Diphtheria case con­firmed

'Ex­tinct dis­ease' af­fects 53-yearold Span­ish pa­tient

Costa Blanca News (North Edition) - - FRONT PAGE - By Saman­tha Kett [email protected]­news.es

A CASE of diphtheria has been di­ag­nosed at Dé­nia hos­pi­tal – only the fifth in three years in Spain, where the highly-con­ta­gious con­di­tion was thought to have been ex­tinct since 1986.

The pa­tient, 53, had not trav­elled to any high-risk coun­try in many years, and had been vac­ci­nated in early child­hood and again be­fore his mil­i­tary ser­vice.

But the Spaniard did not have the rec­om­mended boost­ers at age 40, which are also strongly ad­vised again at age 65.

He checked into A&E a fort­night ago with what appeared to be ton­sili­tis and laryn­gi­tis, fever, skin rash, se­ri­ous breath­ing dif­fi­cul­ties, a re­duced heart­beat caused by a swelling of the heart mus­cle – known as my­ocardi­tis – and a gen­eral feel­ing of be­ing un­well.

Im­me­di­ately sus­pect­ing diphtheria, medics iso­lated him and ad­mit­ted him to in­ten­sive care, send­ing bac­te­ria sam­ples to Spain's top in­fec­tious and con­ta­gious dis­eases hos­pi­tal.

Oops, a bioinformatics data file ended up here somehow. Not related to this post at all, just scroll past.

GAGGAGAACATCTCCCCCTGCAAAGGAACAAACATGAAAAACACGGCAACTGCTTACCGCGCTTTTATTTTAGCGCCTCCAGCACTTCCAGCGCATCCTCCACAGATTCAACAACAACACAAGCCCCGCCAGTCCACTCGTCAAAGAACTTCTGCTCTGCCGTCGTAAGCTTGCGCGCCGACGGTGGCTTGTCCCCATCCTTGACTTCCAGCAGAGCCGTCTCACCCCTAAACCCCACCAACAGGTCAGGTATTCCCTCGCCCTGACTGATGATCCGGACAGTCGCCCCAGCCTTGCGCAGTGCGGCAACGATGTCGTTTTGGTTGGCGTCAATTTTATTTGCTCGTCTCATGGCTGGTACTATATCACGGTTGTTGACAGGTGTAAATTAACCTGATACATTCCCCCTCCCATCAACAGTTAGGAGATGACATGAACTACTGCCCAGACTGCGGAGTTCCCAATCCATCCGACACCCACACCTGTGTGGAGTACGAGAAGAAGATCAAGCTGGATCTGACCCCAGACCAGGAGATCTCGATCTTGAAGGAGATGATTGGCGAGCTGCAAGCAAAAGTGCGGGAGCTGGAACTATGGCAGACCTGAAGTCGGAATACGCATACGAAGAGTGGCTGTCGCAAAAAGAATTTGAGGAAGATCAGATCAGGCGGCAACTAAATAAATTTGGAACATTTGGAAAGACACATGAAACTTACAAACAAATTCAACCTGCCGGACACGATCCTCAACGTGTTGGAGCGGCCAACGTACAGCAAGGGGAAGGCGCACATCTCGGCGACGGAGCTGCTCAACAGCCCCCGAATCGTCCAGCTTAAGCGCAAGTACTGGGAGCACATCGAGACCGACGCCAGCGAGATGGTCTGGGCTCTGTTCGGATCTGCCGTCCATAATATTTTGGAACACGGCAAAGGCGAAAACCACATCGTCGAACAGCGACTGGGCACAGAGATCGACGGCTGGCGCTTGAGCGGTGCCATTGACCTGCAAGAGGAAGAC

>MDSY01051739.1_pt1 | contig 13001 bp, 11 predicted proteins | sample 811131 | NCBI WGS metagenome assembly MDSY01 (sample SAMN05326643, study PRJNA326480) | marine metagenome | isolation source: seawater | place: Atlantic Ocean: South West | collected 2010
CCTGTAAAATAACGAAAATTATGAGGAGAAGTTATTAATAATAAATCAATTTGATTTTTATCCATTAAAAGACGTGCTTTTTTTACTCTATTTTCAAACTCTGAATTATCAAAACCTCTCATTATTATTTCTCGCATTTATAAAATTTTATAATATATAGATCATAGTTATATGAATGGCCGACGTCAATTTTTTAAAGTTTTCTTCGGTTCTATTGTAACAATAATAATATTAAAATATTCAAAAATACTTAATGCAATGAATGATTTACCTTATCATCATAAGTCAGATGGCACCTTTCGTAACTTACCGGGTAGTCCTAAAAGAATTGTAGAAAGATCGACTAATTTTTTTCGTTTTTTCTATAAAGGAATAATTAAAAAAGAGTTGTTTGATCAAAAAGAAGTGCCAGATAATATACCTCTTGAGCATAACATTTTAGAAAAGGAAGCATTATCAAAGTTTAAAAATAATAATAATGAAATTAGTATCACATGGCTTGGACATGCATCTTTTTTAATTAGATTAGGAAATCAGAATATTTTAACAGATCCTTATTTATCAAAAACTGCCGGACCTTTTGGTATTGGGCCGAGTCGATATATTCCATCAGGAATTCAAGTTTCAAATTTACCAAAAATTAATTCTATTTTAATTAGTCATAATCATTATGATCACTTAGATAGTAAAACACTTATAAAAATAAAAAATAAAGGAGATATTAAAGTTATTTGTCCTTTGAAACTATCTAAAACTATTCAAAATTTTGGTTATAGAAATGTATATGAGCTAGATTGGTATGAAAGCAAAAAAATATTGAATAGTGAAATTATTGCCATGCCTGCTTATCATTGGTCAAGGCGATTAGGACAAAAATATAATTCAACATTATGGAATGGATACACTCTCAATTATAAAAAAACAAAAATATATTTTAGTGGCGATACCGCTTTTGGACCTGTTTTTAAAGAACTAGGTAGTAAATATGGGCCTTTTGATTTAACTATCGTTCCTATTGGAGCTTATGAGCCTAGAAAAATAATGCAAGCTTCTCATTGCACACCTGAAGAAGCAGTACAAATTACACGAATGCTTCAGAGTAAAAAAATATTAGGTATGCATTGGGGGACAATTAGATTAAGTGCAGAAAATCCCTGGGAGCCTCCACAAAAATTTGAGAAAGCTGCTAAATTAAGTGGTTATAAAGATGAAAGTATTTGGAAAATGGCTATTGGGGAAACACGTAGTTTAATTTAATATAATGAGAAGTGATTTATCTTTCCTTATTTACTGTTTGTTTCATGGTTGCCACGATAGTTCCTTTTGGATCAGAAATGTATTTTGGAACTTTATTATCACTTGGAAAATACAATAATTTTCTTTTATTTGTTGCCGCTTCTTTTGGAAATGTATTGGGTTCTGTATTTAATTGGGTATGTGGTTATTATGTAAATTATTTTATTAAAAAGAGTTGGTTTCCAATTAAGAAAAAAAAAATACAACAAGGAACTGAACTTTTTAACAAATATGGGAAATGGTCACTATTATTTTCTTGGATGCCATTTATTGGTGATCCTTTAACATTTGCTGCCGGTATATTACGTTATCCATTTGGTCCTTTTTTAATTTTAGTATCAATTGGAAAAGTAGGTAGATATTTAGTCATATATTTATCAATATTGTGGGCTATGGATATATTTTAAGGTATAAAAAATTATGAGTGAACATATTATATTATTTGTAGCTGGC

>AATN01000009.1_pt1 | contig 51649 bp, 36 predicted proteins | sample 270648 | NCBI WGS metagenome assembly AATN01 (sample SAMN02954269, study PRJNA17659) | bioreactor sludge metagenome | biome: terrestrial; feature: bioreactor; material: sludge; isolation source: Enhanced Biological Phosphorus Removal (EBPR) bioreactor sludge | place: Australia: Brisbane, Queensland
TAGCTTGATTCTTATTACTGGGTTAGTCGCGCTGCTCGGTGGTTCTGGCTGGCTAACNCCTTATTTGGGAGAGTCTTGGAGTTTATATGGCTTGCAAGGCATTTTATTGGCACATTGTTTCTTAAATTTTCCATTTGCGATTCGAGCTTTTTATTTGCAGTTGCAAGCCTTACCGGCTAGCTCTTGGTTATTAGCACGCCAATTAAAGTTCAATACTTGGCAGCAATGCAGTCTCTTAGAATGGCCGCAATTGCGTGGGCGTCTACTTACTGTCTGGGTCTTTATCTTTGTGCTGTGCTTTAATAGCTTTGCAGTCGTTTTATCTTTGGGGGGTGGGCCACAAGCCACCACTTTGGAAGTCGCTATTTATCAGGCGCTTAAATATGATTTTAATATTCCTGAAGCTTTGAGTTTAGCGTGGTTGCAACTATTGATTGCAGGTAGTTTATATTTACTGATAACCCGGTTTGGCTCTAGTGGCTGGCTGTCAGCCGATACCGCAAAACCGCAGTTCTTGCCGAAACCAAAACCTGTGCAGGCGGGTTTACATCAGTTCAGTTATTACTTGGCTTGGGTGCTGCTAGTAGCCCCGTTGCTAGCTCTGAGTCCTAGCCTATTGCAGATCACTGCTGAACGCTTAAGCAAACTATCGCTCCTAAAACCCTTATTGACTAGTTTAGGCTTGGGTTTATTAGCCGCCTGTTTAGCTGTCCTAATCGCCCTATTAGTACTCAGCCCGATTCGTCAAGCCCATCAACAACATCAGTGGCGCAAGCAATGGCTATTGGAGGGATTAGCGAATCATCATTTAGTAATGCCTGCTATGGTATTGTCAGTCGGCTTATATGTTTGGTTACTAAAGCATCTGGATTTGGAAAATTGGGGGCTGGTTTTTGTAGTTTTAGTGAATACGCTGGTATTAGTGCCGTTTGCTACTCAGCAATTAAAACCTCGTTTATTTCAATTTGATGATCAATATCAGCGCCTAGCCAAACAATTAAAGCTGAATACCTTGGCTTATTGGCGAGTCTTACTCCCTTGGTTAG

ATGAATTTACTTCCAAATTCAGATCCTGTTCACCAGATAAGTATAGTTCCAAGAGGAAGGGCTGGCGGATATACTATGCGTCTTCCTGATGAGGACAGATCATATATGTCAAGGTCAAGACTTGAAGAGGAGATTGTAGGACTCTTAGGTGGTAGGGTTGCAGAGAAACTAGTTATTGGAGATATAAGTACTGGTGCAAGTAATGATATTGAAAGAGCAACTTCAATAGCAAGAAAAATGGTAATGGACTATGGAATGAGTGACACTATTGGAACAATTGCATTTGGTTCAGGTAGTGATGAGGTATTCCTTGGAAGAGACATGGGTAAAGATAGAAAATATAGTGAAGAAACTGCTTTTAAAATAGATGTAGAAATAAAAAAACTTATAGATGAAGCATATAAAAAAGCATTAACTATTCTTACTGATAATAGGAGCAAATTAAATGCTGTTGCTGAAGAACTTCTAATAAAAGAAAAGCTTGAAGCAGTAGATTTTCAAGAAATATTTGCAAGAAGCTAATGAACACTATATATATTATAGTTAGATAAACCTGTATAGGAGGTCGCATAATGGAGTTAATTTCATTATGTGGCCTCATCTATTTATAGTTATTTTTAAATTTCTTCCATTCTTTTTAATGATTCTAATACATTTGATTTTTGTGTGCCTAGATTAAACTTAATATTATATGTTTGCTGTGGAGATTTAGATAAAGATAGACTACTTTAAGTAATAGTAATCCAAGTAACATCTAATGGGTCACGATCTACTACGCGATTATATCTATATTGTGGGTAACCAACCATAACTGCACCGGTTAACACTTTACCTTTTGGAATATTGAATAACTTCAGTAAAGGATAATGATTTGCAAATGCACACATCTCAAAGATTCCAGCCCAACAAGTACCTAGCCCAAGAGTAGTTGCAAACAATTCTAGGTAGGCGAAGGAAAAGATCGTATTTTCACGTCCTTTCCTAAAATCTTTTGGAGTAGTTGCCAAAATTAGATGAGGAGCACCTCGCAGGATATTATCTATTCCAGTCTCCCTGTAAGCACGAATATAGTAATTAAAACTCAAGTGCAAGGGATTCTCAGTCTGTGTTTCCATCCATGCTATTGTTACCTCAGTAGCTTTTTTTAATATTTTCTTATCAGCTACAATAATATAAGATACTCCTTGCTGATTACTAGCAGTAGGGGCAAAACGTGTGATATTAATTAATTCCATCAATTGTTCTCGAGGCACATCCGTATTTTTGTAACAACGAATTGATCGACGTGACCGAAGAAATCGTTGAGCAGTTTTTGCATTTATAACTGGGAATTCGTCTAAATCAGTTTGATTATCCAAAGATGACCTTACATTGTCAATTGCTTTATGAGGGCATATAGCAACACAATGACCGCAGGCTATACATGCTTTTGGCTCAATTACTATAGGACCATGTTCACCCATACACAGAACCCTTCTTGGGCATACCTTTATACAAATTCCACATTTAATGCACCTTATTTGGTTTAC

The Car­los III in Madrid – where Spain's only home-caught ebola case, in one of its nurses, was suc­cess­fully treated – con­firmed the Ma­rina Alta man had diphtheria.

He has been re­spond­ing well to an­tibi­otics in the last fort­night, and has not needed any anti-tox­ins.

Diphtheria, which was wiped out much ear­lier in the UK thanks to a rou­tine vac­cine in­tro­duced in 1942, is ex­cep­tion­ally con­ta­gious as well as in­fec­tious, mean­ing it is air­borne as well as trans­mit­ted via per­son-to-per­son con­tact.

It has only caused four deaths in the UK in 20 years, and five cases – in­clud­ing the Dé­nia man – in Spain in three years.

The first known case in Spain since 1986 was a six-yearold boy from Olot, in Cataluña, who died in 2015.

His par­ents op­posed vac­ci­na­tions and tra­di­tional medicine, mean­ing he had never been in­oc­u­lated against this or any other vi­ral dis­eases.

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